Element 1 may be anything: object, array, scalar...

Score: 8

As others have mentioned, the ability to 7 run PHP at the command line level is fantastic. I set PHP scripts as cron 6 jobs for data cleanup and backup purposes 5 all the time. Just start the file with these 4 lines:

// start coding here

Note that the first line may be different 3 depending on where PHP is installed on your 2 system.

From here, it's easy to implement 1 PHP for more complex system-level processes, like daemons.

Score: 7

Built in filters for parsing variables against 4 specific predefined types - as well as covering 3 the basics (int/float etc), extends to covering 2 emails, urls and even if a variable is a 1 valid regular expression.


Score: 6

Typecasting and the ctype_* functions become important to 6 ensure clean data. I have made extensive 5 use of exceptions lately, which has greatly simplified 4 my error handling code.

I wouldn't say the 3 language has lots of killer features. (At 2 least, I don't find much occasion to seek 1 them out.) I like that the language is unobtrusive.

Score: 6

Using array elements or object properties 2 inside strings.

Instead of writing

$newVar = $ar['foo']['bar'];
echo "Array value is $newVar";

$newVar = $obj->foo->bar;
echo "Object value is $newVar";

You can 1 write:

echo "Array value is {$ar['foo']['bar']}";
echo "Object value is {$obj->foo->bar}";
Score: 6

The ReflectionClass class provides information about a 2 given class.

$classInfo = new ReflectionClass ('MyClass');
if ($classInfo->hasMethod($methodName))                                     
  $cm = $classInfo->getMethod($name);                                   
  $methodResult = $cm->invoke(null);

Among other things, useful to 1 check if a method exists and call it.

Score: 5

preg_split(), array_intersect(), and array_intersect_key().


Score: 5

Just about any file type can be included, from .html 6 to .jpeg. Any byte string found inside 5 bound by PHP open tags will be executed. Yes, an 4 image of goat.se can contain all your usual 3 utility functions. I'm guessing the internal 2 behavior of include is to convert the input file 1 to string, and parse for any php code.

Score: 4

specifying implicitly which parameter type 14 a method expects

Actually, this one is partly 13 possible (at least in PHP5) - you can specify 12 the type for array and object parameters 11 for functions and methods, though you are 10 out of luck in case of scalar types.

class Bar
    public function __construct(array $Parameters, Bar $AnotherBar){}

Apart 9 from this one and the magic methods Allain 8 mentioned, I also find the interfaces provided 7 by SPL (Standard PHP library) indispensible 6 - you can implement the necessary methods 5 in your class, for example, I particulary 4 like the ArrayAccess and Iterator interfaces, that 3 allow using an object like an associative 2 array or iterating over it just like any 1 simple array.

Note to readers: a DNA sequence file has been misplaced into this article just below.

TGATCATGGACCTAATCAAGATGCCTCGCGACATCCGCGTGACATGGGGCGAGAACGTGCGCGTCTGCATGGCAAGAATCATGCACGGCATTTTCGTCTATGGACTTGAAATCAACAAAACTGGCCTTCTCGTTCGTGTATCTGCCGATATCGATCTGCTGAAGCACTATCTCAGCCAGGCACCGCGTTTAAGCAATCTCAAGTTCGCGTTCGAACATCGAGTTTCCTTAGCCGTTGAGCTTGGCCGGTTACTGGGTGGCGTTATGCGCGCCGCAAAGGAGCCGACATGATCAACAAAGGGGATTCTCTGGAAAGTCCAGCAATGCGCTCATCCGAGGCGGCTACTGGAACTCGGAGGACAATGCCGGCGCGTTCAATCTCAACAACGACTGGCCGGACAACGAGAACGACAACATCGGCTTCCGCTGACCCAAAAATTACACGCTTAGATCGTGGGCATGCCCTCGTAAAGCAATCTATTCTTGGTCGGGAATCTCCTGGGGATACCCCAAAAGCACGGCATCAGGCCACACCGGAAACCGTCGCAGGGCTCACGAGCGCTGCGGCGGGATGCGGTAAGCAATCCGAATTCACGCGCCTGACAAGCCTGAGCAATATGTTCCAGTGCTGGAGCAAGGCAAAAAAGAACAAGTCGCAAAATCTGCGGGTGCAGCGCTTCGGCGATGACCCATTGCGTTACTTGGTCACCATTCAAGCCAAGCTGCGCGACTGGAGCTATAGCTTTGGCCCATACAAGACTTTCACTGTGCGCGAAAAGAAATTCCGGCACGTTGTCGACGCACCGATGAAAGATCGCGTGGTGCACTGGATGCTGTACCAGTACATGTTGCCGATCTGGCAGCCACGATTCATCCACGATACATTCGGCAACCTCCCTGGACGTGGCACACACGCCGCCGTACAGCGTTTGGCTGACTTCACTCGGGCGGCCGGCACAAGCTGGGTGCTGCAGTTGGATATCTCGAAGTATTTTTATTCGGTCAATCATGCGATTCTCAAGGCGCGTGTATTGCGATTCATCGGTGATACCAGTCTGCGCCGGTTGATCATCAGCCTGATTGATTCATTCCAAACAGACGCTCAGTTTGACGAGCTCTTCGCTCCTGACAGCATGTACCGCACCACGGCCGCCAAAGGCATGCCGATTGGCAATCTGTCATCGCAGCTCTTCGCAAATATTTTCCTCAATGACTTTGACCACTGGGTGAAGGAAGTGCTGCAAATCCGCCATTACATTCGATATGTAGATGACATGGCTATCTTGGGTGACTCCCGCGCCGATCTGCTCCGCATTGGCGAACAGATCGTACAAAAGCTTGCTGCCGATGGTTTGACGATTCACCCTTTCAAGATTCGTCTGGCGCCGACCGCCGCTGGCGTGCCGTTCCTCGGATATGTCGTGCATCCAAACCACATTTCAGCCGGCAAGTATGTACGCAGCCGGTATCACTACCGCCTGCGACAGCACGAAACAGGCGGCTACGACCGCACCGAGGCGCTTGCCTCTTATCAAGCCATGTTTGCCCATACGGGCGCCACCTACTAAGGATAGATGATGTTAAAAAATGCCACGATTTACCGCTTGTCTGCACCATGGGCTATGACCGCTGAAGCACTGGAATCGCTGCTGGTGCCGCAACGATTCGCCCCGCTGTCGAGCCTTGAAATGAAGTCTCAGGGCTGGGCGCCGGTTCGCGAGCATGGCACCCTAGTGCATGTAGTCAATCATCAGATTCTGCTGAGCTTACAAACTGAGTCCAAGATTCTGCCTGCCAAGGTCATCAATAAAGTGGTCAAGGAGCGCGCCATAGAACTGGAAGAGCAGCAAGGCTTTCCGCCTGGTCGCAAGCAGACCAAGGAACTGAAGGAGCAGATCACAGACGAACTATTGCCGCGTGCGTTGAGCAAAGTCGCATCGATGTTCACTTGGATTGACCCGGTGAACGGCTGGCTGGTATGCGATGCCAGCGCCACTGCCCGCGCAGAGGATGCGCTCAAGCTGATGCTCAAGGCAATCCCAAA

Score: 4

I suggest using PHPUnit for unit testing, if 100 you want to have annotations for marking 99 your tests, and data providers, and data 98 driven tests, and so on. Not to mention, it 97 seems to get all the integration love when 96 it comes to things like continuous integration 95 (cruise control, bamboo, hudson, etc...).

PHP 94 5.3, it's a big jump, and it's throughly 93 worth it in terms of language features. It 92 maybe rough around the edges, but this is 91 a startup and they'll be fixed up releases 90 by the time you launch.

As far as magic methods 89 go __invoke() alone is a big deal, but it 88 doesn't have the reciprocal method for it, even 87 then, paired with array_map, array_reduce, and 86 array_filter, and some wrappers you can 85 do some amazing functional programming.

__get, __set, and 84 __call are really handy as well, I used 83 these and some interface/class naming convention 82 trickery to implement traits prior to 5.3, but 81 now you have traits, as well.

Also have a 80 look at the addendum library, written by 79 derik rethans of ezComponents, and XDebug 78 fame, it allows you to do annotations for 77 php 5+. It's not bad, and performance is 76 a non-issue with caching.

For profiling, you 75 can use xdebug + webcachegrind.

The best 74 IDE is probably the free eclipse PDT, if 73 you use type hinting on parameters, and 72 phpdoc comments for parameters and returns 71 it can figure things out from those and 70 provide you code completion. That should 69 give you decent intellisense.

BTW, it's tempting 68 to do all sorts of crazy string concats, or 67 variable variables, or variable method calls, or 66 variable class creation, do this in more 65 than one place, that's not well documented 64 and easy to search via regex, and you're 63 SCREWED. Forget hard to debug, but refactoring 62 is a major pain. This is something people 61 rarely consider php has NO automated refactoring 60 tools, and refactoring large code bases 59 is VERY hard to do in php.

A few things to 58 caution you, even if you smell the slightest 57 bit of possibility that you might have to 56 deal with multi-byte chars, or 'exotic' character 55 encodings, I strongly urge you to wrap up 54 string handling. In fact, introducing a 53 thin layer of indirection which allows you 52 to shim between or act as seams for testing/injectability 51 between your code and built-ins will make 50 your life easier. Not strictly necessary, but 49 unless you have the benefit of foresight, it's 48 hard to tackle internationalization or such 47 large cross-cutting projects.